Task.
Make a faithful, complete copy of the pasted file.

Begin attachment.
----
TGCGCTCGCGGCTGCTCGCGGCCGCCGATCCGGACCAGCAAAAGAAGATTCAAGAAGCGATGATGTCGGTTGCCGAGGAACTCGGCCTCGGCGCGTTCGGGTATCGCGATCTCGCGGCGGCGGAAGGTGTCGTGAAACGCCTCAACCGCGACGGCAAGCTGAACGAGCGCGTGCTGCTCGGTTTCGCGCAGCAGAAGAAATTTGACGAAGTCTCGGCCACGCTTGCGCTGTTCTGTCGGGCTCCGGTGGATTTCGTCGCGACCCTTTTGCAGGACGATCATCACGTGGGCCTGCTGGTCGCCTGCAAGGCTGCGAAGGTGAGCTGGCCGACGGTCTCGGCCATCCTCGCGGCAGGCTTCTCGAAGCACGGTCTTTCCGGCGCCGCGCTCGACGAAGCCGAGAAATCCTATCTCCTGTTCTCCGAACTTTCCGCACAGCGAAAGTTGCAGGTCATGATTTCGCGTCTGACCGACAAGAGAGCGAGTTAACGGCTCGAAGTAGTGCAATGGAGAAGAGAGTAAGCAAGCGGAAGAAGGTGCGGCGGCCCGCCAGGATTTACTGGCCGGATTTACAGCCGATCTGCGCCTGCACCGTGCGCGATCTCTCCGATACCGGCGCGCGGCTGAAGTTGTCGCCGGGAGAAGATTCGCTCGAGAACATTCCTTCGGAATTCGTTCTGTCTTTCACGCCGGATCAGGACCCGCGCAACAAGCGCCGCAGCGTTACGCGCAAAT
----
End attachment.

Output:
TGCGCTCGCGGCTGCTCGCGGCCGCCGATCCGGACCAGCAAAAGAAGATTCAAGAAGCGATGATGTCGGTTGCCGAGGAACTCGGCCTCGGCGCGTTCGGGTATCGCGATCTCGCGGCGGCGGAAGGTGTCGTGAAACGCCTCAACCGCGACGGCAAGCTGAACGAGCGCGTGCTGCTCGGTTTCGCGCAGCAGAAGAAATTTGACGAAGTCTCGGCCACGCTTGCGCTGTTCTGTCGGGCTCCGGTGGATTTCGTCGCGACCCTTTTGCAGGACGATCATCACGTGGGCCTGCTGGTCGCCTGCAAGGCTGCGAAGGTGAGCTGGCCGACGGTCTCGGCCATCCTCGCGGCAGGCTTCTCGAAGCACGGTCTTTCCGGCGCCGCGCTCGACGAAGCCGAGAAATCCTATCTCCTGTTCTCCGAACTTTCCGCACAGCGAAAGTTGCAGGTCATGATTTCGCGTCTGACCGACAAGAGAGCGAGTTAACGGCTCGAAGTAGTGCAATGGAGAAGAGAGTAAGCAAGCGGAAGAAGGTGCGGCGGCCCGCCAGGATTTACTGGCCGGATTTACAGCCGATCTGCGCCTGCACCGTGCGCGATCTCTCCGATACCGGCGCGCGGCTGAAGTTGTCGCCGGGAGAAGATTCGCTCGAGAACATTCCTTCGGAATTCGTTCTGTCTTTCACGCCGGATCAGGACCCGCGCAACAAGCGCCGCAGCGTTACGCGCAAAT